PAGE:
It looked like “Casual Wednesday” at this week’s South Pasadena City Council meeting as the five members sitting on the panel were asked to wear jeans.
Instead, they were taking a stand – a stand against rape.
Councilmembers came decked out in the apparel in recognition of Denim Day, declared for April 24, in the city. The day is intended to draw attention to the fact that rape and sexual assault remain a serious issue in society.
More than 20 years ago, a 40-year-old driving instructor was convicted of sexually assaulting a teenage girl in Italy. “The Italian Supreme Court overturned that conviction based on the legal theory that the girl must have consented to the sexual assault because she was wearing tight jeans,” explained Chris Kung, a staff attorney at Peace Over Violence, to the council before accepting a proclamation on behalf of the organization. “And her tight jeans could only have been removed if she consented to sex.”
Peace Over Violence, which started 20 years ago, is a nonprofit organization dedicated to stopping sexual assault and domestic violence. “The outrage of this Italian case is the foundation for why we have Denim Day,” said Kung.
Recognized the last Wednesday in April, Kung says Denim Day is a reminder that “what you wear is not an excuse nor does it create an invitation to rape. We also ask you to wear your jeans on denim day in support of this common cause.”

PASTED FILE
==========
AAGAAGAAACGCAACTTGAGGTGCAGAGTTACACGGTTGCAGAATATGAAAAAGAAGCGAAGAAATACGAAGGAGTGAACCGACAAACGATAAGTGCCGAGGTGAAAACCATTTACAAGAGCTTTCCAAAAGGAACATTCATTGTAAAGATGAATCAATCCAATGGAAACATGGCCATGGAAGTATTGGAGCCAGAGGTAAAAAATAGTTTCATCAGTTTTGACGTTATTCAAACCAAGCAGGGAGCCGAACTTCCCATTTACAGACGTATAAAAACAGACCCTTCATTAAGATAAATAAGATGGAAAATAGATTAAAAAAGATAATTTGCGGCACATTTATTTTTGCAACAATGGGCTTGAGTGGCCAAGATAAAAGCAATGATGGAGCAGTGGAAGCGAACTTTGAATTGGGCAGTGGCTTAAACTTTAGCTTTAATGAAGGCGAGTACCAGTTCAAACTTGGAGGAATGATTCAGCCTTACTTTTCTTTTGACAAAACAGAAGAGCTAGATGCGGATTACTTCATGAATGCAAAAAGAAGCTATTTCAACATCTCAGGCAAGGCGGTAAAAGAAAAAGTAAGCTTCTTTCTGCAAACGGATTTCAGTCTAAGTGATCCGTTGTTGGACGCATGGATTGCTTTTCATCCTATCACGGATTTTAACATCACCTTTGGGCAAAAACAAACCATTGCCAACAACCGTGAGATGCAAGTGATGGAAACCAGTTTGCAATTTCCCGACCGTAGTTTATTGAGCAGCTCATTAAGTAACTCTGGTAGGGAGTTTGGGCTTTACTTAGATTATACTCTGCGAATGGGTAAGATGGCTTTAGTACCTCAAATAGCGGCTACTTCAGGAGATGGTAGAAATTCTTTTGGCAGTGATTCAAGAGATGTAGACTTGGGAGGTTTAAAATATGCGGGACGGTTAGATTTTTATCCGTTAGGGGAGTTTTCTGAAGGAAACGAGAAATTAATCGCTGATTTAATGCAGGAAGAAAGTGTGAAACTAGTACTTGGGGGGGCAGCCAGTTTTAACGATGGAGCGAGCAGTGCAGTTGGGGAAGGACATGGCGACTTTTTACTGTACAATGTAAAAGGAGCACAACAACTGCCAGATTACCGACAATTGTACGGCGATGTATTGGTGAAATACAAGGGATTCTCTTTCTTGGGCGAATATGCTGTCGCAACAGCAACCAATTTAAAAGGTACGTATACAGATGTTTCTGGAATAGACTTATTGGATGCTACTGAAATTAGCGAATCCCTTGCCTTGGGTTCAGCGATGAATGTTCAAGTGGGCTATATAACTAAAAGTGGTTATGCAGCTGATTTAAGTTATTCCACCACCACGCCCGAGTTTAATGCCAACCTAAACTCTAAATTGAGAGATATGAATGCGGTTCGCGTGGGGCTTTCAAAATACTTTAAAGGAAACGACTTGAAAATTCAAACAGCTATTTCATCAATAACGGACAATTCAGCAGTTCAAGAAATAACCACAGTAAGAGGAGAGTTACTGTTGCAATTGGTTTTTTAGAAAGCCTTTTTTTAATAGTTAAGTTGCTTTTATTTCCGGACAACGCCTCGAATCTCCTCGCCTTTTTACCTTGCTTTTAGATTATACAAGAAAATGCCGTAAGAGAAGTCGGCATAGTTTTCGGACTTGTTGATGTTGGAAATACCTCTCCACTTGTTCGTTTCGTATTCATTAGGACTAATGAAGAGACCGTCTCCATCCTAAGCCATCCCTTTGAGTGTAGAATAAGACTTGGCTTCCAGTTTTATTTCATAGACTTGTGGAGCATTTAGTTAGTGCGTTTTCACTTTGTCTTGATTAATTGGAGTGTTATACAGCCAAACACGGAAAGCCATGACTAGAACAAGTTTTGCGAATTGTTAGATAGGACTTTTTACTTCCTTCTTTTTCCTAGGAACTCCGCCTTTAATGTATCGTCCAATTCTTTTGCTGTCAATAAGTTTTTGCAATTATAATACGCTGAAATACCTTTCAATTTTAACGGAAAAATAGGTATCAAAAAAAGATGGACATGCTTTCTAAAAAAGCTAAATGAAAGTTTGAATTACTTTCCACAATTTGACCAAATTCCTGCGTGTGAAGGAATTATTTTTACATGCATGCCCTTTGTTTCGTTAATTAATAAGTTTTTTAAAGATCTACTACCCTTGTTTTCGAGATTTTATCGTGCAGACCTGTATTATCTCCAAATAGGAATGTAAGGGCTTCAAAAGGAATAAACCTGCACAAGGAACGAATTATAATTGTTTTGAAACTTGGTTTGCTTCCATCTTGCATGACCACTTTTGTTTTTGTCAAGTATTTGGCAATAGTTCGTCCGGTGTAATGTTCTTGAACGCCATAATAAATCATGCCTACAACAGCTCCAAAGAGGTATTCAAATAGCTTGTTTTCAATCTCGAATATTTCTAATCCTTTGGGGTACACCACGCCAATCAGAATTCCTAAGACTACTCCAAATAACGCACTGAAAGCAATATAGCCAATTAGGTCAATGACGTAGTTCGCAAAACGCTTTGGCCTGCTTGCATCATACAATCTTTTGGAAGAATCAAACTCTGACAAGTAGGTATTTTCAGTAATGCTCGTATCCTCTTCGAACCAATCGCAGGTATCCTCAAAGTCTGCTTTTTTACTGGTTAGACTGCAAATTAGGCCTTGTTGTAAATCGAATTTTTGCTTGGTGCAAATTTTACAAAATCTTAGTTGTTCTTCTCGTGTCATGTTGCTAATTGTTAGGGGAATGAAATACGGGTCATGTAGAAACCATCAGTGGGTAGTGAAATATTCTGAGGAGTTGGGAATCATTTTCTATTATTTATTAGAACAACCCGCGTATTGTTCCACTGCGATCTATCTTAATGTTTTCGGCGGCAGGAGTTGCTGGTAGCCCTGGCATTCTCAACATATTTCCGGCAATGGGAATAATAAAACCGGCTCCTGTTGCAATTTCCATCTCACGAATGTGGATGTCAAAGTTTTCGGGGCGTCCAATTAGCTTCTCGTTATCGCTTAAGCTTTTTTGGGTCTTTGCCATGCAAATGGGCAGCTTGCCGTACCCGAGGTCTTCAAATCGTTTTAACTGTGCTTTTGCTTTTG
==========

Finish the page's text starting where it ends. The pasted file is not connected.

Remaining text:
According to the proclamation, every two minutes, somewhere in America, someone is sexually assaulted. Approximately one in five women are raped during their lifetime. Youths under 18 account for about 44% of all reported cases, at least 25% of women experience sexual harassment in the workplace and about 75% of harassment victims experience retaliation when they reported it.
Further, the proclamation reads: “Members of the South Pasadena City Council strongly support the efforts of Peace Over Violence to educate persons in our community about the true impact of rape and sexual assault in Southern California.”
Kung, a South Pasadena resident, said the organization will never stop the fight against sexual assault.
“As a community, we must always remember that we are united behind common principle,” he told the council. “We fight for these principles. We fight to stop domestic violence. We fight to stop sexual assault. And we will continue to fight.”